Quantitative Refraction Traveltime Analysis of 3D Seismic Acquired After an Underground Blowout in the Central North Sea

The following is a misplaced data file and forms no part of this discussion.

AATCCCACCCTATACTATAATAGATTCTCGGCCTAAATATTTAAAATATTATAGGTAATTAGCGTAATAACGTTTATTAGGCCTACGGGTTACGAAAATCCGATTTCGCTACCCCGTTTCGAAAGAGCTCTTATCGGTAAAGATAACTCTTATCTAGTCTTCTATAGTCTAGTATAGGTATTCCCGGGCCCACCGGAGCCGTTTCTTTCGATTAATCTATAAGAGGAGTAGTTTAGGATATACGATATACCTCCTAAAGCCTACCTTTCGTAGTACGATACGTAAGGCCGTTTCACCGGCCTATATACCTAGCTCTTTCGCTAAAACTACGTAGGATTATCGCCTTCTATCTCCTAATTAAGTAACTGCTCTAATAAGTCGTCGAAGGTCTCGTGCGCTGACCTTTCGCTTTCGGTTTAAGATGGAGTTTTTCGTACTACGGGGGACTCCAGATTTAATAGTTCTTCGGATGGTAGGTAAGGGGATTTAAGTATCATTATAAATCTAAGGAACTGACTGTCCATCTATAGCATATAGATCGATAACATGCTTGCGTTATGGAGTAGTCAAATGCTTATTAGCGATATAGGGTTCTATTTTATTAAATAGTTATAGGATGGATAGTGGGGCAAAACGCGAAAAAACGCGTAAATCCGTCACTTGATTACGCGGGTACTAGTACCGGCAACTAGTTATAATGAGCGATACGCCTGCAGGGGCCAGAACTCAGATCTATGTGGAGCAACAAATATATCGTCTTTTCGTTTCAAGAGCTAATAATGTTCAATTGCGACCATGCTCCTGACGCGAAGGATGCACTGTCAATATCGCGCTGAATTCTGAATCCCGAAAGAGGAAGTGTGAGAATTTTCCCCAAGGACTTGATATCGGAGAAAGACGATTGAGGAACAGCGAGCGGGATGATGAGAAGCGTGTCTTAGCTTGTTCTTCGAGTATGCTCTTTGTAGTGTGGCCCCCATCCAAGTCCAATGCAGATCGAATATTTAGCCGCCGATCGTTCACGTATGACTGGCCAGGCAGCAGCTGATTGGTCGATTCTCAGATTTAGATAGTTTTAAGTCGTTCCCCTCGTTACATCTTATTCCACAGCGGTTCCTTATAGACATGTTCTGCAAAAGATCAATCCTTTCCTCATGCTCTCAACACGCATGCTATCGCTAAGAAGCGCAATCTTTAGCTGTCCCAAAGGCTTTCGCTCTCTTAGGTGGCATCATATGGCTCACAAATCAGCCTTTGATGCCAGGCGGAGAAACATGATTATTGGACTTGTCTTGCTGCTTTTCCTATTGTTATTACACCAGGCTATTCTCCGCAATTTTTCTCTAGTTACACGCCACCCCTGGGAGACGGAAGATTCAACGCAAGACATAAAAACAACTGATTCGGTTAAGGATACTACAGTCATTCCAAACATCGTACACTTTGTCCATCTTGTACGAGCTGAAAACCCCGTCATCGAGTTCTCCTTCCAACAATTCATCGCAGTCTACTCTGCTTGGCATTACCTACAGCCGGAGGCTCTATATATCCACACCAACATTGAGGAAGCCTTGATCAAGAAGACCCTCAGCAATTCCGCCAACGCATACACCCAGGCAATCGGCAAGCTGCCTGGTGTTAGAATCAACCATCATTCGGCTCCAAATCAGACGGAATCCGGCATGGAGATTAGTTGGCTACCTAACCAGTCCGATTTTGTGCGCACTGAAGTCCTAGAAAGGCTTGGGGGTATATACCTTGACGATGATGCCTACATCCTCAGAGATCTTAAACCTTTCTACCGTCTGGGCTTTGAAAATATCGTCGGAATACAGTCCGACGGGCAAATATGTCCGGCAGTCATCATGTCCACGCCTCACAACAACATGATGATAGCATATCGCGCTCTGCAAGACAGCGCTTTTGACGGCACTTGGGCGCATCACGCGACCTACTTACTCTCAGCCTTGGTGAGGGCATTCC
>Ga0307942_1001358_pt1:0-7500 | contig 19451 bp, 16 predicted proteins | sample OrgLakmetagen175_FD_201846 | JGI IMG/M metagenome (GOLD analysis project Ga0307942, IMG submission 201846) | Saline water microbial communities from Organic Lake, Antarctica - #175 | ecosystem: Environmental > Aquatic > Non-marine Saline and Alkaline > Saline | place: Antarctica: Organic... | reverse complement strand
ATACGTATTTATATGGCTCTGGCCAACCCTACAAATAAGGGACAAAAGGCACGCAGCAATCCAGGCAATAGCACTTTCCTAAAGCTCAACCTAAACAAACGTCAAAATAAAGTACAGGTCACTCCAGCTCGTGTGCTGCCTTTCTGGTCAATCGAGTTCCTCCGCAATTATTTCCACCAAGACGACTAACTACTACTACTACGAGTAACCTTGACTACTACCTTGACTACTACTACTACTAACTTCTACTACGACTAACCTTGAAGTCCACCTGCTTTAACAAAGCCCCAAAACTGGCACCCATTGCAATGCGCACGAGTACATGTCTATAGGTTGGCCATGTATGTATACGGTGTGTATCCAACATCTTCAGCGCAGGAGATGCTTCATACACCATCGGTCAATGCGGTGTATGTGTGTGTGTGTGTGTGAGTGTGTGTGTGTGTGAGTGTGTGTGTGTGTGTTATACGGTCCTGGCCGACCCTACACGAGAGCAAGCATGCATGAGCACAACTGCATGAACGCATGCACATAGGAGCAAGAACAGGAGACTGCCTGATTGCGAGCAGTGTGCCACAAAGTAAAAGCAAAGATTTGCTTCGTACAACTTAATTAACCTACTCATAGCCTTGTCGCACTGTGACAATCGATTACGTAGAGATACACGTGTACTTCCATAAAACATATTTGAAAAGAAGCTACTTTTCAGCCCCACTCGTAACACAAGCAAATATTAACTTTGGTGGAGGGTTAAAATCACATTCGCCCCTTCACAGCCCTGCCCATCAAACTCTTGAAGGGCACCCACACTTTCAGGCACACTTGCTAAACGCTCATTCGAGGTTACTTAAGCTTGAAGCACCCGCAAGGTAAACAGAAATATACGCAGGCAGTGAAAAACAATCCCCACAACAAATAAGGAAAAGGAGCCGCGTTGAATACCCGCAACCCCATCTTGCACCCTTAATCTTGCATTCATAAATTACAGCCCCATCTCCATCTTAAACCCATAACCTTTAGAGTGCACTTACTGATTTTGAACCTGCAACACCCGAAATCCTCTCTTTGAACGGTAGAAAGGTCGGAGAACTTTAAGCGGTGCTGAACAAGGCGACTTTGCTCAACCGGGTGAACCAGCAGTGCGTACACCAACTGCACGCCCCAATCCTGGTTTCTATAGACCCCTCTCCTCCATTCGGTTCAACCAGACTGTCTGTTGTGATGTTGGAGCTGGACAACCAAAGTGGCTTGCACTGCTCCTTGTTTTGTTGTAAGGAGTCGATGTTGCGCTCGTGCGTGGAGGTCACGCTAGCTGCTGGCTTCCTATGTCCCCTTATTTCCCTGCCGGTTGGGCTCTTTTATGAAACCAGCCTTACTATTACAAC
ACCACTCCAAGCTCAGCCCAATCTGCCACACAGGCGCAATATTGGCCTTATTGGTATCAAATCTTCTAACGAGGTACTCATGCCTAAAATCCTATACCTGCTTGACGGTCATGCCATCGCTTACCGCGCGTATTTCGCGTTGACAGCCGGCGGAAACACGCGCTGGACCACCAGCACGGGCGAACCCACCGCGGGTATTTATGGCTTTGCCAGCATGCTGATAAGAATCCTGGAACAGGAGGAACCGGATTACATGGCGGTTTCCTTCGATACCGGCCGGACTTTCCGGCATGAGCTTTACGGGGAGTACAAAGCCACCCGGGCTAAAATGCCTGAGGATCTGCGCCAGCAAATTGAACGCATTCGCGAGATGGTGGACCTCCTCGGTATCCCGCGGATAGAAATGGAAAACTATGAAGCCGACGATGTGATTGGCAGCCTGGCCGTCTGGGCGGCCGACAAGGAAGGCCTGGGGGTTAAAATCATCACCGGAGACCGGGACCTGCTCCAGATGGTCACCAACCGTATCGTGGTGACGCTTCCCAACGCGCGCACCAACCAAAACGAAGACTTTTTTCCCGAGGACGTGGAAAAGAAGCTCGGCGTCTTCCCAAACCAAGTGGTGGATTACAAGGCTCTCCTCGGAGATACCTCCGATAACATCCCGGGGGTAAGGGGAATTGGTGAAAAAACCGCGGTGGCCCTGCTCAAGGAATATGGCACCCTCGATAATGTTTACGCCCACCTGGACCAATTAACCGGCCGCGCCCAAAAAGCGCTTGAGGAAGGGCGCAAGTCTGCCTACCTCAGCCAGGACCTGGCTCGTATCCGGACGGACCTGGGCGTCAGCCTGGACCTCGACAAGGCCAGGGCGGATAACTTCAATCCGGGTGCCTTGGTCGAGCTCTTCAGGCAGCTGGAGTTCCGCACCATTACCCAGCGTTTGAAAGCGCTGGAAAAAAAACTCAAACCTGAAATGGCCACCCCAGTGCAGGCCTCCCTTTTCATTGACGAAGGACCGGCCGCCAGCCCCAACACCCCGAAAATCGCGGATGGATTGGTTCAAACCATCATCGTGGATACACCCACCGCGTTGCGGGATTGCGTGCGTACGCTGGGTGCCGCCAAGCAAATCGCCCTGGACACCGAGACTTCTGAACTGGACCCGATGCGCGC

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A quantitative refraction traveltime analysis was performed in this thesis. Refraction seismic can be used for monitoring in shallow parts of the subsurface where the contribution from conventional reflection data is inadequate. As the refractions move primarily in the horizontal direction, opposed to the more vertical travel-path of the reflections, they can detect smaller variations below interfaces. One obvious limitation regarding refractions is the requirement of a positive velocity contrast, another is that the deeper events will be influenced by shallower refractions. An underground blowout in well 2/4-14 in 1989 led to gas migrating into several shallow sand layers, and it was investigated if the traveltime of refracted events could be used to identify and map the horizontal extent of gas accumulations in these layers. A processing and analysis workflow was successfully established and several refracted events were mapped in a six by six km2 area around the blowout well. The raw seismic data was processed with two different Ormsby bandpass filters, where the lowest frequency filter with limits (2-5-15-20) Hz illustrated best the potential of this method. Numerous refractions at various offsets were initially analysed, but the focus of this thesis is on the most promising and interesting refractions. Results presented are for refractions mapped at two different offsets, 1075 m and 3563 m. A refraction traveltime anomaly at an estimated depth of 154-176 m was identified and mapped. The refraction traveltime matched the results of a refraction time-shift analysis along a 2D line for data acquired prior to, and 20 months after the blowout. With this, it was interpreted that the shallow refraction traveltime anomaly is caused by gas from the blowout. It is believed that this gas migrated into a tunnel valley and 3 years after the blowout, most of the gas appears to have migrated 800 m SE of the blowout well. Refraction traveltimes for four refracted events were successfully mapped at a very high offset. They all showed significant anomalies around the blowout well. Two of the refractions are believed to correspond to amplitude anomalies visible in reflection seismic and the other two possibly shows gas anomalies not visible in the reflection data. The fact that the refraction traveltime anomalies also are more well defined illustrates some advantages with using refractions to map the shallow subsurface. The results in this thesis demonstrate a way to use refraction traveltimes as a method of mapping the shallow subsurface. Despite the limitations, gas in several sand layers from the underground blowout were successfully identified and mapped.